“Alfie. This isn’t funny. You can’t be here. You’re going to get into trouble.” I called out, my voice fighting with the simultaneous forces of authority and fear. I opened my mouth to call out again, when I heard the sound of an air current. Like wind, except we were inside a unit, inside a mall, on the underground level and built into a hill. The sound of wind was the last thing I expected, and yet, a gentle zephyr appeared to be coming from somewhere. I stood still, and tried to locate the source of the sound. I moved towards it and felt the chill, the breeze was an invitation towards something. I didn’t know if Alfie had followed the current, yet i followed it anyway. I was curious, and scared out of my mind.
I stalked past the empty shelves and tools, and I found the source. The back wall was missing, caved in with tools to leave a rough cavern entrance. I had known that before the hill had become our mall, there were chalk mines that webbed below it, abandoned decades ago and mostly collapsed. The moisture in my mouth completely evaporated. God only knew what Alfie would find in there. I tried to swallow, but my throat was tight, something stuck there and ached, but it didn’t matter. I needed to find Nick.
Alfie. His name was Alfie.
Cautiously I stepped through the entrance. The breeze grew and I felt the cold caress my clammy forehead. The light from my phone painted the rocky wall ahead of me with a sickly blue. I could hear my breathing rattling in my ears. I looked left, and then right. The passage to the left had collapsed and was swollen with rock and debris. That was good, I had a path to follow. I followed the pitch-black caverns, focused only on what was immediately ahead of me, my gaze fixed between the floor and the ceiling, which began to dip slightly. I ducked uncomfortably to get under it, and I followed as I could. Finally, I reached what I had dreaded; a forked path. I could head either right or left. I tried to look at the floor for any discernible evidence that Alfie had gone either way. Instead, I took a deeper breath, and I waited to feel the wind. It was coming from the left. That was where Alfie had gone, and so too did I.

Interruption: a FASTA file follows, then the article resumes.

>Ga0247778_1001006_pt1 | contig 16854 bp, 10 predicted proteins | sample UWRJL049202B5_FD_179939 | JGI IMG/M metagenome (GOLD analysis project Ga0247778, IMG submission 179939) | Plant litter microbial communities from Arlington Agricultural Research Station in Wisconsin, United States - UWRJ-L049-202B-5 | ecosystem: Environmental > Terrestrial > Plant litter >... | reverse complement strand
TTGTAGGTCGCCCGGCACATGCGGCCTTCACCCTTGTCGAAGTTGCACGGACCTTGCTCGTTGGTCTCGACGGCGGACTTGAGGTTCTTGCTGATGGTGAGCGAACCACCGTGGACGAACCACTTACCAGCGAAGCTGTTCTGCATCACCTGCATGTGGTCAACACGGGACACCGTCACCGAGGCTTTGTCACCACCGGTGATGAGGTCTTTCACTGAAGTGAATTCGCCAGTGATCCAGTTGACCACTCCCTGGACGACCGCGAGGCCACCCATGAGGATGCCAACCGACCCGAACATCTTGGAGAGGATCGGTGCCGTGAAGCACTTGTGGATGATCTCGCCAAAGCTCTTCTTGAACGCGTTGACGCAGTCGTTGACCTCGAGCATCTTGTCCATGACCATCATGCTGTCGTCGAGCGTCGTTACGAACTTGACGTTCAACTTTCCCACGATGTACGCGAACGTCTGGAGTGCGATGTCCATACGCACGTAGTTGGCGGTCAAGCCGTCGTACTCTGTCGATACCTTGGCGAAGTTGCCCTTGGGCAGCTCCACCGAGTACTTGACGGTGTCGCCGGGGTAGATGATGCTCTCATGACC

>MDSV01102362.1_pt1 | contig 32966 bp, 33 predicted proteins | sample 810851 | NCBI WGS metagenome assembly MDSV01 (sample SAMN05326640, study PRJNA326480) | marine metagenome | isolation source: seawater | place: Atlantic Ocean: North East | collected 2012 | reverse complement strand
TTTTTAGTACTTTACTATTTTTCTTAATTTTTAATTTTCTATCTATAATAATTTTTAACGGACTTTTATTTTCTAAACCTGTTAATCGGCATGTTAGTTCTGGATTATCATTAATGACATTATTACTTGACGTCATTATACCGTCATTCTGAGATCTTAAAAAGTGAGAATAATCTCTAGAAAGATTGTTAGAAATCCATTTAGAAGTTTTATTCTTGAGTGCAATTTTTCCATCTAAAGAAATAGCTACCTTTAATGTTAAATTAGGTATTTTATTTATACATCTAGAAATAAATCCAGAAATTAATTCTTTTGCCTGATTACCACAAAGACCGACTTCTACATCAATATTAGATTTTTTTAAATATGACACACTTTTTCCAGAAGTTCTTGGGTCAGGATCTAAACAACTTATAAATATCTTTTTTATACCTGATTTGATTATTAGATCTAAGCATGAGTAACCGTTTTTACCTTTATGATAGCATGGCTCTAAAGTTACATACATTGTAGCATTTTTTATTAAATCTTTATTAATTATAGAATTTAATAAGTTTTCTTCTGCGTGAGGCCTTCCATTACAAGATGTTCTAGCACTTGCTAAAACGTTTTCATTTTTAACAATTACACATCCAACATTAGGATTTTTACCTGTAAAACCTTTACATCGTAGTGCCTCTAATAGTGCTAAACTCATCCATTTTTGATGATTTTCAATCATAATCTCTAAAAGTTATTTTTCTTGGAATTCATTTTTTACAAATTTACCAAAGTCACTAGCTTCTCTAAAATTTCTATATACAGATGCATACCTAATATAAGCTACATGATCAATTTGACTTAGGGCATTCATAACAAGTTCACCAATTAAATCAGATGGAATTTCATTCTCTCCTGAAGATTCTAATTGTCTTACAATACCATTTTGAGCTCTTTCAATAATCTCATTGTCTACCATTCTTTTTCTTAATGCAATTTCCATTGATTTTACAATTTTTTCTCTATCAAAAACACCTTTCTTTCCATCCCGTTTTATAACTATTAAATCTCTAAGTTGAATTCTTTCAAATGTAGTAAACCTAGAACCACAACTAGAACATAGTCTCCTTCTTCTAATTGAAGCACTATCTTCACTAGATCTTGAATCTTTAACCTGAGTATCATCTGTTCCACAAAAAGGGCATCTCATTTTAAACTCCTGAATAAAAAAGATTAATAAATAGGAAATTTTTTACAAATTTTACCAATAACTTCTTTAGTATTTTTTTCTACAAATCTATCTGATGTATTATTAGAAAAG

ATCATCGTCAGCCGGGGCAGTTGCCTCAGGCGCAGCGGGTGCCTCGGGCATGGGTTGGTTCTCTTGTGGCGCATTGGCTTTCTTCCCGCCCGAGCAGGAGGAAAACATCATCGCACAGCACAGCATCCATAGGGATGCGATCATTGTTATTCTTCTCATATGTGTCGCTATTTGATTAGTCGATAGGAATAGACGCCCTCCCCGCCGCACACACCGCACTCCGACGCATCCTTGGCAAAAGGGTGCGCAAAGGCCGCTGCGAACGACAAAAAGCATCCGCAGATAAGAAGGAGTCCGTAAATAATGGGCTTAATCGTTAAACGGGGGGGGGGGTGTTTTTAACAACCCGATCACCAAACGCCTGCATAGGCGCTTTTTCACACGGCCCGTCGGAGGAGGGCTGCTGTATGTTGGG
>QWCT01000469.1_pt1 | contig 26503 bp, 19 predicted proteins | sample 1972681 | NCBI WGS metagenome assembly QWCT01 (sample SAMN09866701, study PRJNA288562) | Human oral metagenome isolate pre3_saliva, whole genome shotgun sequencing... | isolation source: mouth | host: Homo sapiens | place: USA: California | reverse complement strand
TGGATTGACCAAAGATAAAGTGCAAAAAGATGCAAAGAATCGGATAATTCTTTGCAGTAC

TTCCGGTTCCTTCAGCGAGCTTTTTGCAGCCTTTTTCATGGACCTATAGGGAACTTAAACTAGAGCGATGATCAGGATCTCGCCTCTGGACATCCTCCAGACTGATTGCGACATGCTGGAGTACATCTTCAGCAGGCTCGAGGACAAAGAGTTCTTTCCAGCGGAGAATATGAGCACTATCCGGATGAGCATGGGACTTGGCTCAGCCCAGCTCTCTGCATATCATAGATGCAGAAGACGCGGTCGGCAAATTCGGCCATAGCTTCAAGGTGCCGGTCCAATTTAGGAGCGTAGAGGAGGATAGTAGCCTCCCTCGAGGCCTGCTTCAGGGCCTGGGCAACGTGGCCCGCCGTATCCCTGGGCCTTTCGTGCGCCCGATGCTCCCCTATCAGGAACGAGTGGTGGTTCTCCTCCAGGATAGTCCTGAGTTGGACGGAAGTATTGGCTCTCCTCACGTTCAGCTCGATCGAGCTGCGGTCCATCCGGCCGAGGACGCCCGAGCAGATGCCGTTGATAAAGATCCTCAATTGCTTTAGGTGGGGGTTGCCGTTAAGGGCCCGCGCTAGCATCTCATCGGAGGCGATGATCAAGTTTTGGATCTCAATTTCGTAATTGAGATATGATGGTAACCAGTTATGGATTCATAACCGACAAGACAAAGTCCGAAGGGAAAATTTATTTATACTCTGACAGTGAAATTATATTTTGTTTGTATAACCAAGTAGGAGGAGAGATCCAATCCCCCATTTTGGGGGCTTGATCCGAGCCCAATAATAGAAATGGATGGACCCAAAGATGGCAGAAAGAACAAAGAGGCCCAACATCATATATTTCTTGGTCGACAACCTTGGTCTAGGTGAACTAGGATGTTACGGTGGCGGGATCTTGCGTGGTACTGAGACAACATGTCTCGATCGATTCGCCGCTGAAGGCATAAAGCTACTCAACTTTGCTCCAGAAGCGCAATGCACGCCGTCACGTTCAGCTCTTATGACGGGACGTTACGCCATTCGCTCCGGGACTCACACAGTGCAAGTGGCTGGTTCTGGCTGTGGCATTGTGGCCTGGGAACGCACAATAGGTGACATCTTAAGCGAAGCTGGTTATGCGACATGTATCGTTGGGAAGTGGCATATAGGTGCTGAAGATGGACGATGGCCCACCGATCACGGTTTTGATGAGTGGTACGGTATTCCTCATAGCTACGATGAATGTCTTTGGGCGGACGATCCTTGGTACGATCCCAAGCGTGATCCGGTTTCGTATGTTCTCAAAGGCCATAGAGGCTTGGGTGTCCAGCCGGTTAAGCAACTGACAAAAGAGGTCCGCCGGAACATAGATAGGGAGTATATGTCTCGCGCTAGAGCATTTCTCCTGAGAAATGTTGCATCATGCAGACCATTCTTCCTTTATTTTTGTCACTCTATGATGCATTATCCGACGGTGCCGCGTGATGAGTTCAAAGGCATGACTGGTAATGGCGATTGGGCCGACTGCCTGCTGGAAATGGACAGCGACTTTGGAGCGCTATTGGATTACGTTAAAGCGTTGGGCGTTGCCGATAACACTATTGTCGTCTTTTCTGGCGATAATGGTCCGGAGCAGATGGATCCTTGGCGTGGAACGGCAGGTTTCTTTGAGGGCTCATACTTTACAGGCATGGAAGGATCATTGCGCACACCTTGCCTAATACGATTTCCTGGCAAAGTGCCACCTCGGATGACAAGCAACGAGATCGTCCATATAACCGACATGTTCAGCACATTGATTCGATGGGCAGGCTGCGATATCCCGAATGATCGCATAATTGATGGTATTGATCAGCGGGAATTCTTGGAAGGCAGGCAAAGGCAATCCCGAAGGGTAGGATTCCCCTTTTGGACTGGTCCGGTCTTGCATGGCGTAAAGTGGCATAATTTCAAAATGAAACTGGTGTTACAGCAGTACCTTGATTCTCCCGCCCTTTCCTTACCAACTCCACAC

I followed the dark tunnel, past old, almost rotten wood supports, and once again the ceiling began to dip. I was careful not to touch anything, I was determined not to make this my grave, but at one point the roof had dipped so far, I had to crawl on my hands and knees to pass. I thought I would be trapped, crushed under the weight of a building and a hill, compressed and entombed forever, but soon the air began to smell fresh again, and I saw the literal light at the end of the tunnel.
I emerged gratefully and stood on my own two legs, hardly able to comprehend the cavern I had just emerged to. I let my hand holding my phone drop below my waist. My mouth fell open. There was light coming from somewhere, but I wasn’t sure where. There was no hole in the ceiling, and in the centre there was a pool of water, that glistened in the mysterious light. I rubbed at my eye, just to make sure. I began to see the light had come from the walls, a kind of bio-luminescent plat seemed to hang on them, and glowed an alien blue. I could hear water trickling, and from somewhere above small streams and drops of water fell into the pool. There were patches of plants and moss, and as I surveyed the room, I could see there were a set of stone steps built into the side, that lead to some kind of platform above. From there, I could hear someone talking. My nerves shook my body, but still I ascended the steps. When I reached the final few, I saw two figures.